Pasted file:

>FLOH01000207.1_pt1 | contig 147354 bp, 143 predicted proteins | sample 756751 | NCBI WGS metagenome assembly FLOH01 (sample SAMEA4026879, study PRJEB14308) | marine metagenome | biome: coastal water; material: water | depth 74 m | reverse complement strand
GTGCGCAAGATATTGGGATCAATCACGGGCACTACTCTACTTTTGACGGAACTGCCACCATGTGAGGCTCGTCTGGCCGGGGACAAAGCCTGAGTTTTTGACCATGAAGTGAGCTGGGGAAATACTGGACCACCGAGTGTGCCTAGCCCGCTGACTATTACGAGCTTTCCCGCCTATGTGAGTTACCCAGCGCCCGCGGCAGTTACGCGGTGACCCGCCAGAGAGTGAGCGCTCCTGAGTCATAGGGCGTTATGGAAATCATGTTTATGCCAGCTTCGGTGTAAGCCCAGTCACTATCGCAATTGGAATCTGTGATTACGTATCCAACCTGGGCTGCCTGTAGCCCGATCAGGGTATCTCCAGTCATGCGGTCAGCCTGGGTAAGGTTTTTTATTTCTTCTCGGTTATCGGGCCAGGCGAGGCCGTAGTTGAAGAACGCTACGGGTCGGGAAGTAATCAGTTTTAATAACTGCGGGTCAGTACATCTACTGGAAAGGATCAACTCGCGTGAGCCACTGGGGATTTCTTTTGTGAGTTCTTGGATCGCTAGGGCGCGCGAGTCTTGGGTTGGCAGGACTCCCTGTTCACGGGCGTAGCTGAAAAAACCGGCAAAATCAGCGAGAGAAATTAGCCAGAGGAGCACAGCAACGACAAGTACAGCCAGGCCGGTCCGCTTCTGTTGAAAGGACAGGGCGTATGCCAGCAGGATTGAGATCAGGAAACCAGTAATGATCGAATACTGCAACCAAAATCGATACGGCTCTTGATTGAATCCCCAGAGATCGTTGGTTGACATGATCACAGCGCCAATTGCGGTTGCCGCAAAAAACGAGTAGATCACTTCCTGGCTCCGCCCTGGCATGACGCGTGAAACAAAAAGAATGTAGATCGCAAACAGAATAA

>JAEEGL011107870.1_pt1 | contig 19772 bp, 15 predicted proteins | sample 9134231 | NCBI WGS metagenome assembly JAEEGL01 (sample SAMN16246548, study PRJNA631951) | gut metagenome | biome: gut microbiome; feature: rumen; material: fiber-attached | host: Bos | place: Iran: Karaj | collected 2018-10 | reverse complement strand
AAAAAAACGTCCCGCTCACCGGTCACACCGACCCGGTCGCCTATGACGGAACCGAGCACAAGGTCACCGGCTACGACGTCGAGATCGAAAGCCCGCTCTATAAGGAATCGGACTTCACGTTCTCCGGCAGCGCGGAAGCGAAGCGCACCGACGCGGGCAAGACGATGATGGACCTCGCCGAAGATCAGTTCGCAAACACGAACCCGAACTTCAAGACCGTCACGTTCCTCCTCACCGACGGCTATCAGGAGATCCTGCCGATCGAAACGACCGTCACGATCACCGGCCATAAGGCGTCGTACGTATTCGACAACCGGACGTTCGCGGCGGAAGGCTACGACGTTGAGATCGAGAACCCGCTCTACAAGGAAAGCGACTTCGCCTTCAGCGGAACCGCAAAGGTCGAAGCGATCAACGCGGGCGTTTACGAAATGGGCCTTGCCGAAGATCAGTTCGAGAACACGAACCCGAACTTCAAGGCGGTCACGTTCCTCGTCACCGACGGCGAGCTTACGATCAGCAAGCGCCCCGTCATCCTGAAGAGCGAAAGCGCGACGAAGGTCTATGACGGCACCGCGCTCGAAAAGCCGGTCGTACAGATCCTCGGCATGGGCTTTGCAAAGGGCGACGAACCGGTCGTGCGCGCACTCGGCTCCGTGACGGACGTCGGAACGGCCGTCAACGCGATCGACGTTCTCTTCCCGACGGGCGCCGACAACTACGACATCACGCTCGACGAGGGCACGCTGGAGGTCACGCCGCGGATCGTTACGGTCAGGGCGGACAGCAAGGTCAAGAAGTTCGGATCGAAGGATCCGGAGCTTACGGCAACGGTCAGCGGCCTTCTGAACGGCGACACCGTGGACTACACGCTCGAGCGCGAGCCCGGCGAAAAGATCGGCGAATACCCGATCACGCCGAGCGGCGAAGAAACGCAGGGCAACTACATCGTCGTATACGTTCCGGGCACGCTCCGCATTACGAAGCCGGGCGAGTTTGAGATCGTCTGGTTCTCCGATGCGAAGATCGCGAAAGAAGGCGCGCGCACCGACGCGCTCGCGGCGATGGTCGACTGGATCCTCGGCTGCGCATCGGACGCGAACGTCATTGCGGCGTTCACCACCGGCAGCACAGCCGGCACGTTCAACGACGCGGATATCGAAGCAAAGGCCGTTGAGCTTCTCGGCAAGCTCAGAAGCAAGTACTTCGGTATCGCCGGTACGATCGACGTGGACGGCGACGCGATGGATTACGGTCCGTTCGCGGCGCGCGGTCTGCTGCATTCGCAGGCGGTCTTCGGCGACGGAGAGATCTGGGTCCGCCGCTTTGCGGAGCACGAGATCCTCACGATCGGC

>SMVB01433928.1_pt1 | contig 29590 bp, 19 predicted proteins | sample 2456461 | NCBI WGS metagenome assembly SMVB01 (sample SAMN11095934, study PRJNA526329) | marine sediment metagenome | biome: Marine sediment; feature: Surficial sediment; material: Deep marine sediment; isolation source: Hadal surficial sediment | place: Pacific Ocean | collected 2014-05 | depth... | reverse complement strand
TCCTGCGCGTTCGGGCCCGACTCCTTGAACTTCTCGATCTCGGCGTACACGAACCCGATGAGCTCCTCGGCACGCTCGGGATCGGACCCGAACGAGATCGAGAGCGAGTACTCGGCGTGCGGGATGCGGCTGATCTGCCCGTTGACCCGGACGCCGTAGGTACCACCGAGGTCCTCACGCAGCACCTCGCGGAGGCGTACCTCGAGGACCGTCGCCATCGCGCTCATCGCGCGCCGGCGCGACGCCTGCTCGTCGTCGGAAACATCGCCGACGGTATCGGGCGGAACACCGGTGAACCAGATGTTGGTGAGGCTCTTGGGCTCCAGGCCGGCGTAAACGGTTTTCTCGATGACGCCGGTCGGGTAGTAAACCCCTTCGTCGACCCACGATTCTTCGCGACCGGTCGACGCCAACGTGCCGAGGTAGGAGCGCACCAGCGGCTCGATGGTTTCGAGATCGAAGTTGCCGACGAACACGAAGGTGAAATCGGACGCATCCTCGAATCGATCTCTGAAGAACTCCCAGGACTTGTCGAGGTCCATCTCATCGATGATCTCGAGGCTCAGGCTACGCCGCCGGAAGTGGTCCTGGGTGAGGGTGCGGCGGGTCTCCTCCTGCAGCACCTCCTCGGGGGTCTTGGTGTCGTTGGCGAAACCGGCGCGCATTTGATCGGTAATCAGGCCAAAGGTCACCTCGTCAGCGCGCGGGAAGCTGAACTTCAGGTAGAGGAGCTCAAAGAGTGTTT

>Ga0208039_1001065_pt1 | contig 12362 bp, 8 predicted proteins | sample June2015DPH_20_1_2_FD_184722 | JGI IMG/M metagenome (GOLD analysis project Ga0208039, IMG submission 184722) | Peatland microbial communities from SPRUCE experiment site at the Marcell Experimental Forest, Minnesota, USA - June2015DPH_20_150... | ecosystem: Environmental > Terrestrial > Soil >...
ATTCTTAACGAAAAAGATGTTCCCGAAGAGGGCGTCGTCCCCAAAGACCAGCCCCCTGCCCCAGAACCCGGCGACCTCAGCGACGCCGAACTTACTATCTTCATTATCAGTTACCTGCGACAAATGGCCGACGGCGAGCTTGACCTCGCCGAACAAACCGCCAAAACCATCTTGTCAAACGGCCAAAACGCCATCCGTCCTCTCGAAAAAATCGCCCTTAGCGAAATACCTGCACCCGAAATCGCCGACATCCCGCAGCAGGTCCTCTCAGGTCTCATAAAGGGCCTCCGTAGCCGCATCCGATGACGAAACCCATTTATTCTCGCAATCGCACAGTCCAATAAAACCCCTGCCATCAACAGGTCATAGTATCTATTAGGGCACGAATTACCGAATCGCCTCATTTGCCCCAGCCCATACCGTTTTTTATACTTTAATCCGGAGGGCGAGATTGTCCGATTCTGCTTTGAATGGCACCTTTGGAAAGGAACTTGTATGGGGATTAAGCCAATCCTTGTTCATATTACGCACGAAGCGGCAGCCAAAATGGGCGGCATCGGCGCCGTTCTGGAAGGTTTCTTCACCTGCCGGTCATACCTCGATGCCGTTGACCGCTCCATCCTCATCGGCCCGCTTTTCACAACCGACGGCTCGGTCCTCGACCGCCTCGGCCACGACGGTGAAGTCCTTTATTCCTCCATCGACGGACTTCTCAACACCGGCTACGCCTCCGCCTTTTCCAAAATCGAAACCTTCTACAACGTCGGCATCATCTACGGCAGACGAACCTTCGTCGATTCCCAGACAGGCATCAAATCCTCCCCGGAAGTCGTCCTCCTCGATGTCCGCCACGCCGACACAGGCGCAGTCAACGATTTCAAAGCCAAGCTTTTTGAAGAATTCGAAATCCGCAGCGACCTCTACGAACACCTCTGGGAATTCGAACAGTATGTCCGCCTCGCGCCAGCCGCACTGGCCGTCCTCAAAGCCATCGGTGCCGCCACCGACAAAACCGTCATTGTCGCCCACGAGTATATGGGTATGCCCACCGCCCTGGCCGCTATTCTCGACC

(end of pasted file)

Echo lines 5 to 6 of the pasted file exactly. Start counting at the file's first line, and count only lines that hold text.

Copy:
>SMVB01433928.1_pt1 | contig 29590 bp, 19 predicted proteins | sample 2456461 | NCBI WGS metagenome assembly SMVB01 (sample SAMN11095934, study PRJNA526329) | marine sediment metagenome | biome: Marine sediment; feature: Surficial sediment; material: Deep marine sediment; isolation source: Hadal surficial sediment | place: Pacific Ocean | collected 2014-05 | depth... | reverse complement strand
TCCTGCGCGTTCGGGCCCGACTCCTTGAACTTCTCGATCTCGGCGTACACGAACCCGATGAGCTCCTCGGCACGCTCGGGATCGGACCCGAACGAGATCGAGAGCGAGTACTCGGCGTGCGGGATGCGGCTGATCTGCCCGTTGACCCGGACGCCGTAGGTACCACCGAGGTCCTCACGCAGCACCTCGCGGAGGCGTACCTCGAGGACCGTCGCCATCGCGCTCATCGCGCGCCGGCGCGACGCCTGCTCGTCGTCGGAAACATCGCCGACGGTATCGGGCGGAACACCGGTGAACCAGATGTTGGTGAGGCTCTTGGGCTCCAGGCCGGCGTAAACGGTTTTCTCGATGACGCCGGTCGGGTAGTAAACCCCTTCGTCGACCCACGATTCTTCGCGACCGGTCGACGCCAACGTGCCGAGGTAGGAGCGCACCAGCGGCTCGATGGTTTCGAGATCGAAGTTGCCGACGAACACGAAGGTGAAATCGGACGCATCCTCGAATCGATCTCTGAAGAACTCCCAGGACTTGTCGAGGTCCATCTCATCGATGATCTCGAGGCTCAGGCTACGCCGCCGGAAGTGGTCCTGGGTGAGGGTGCGGCGGGTCTCCTCCTGCAGCACCTCCTCGGGGGTCTTGGTGTCGTTGGCGAAACCGGCGCGCATTTGATCGGTAATCAGGCCAAAGGTCACCTCGTCAGCGCGCGGGAAGCTGAACTTCAGGTAGAGGAGCTCAAAGAGTGTTT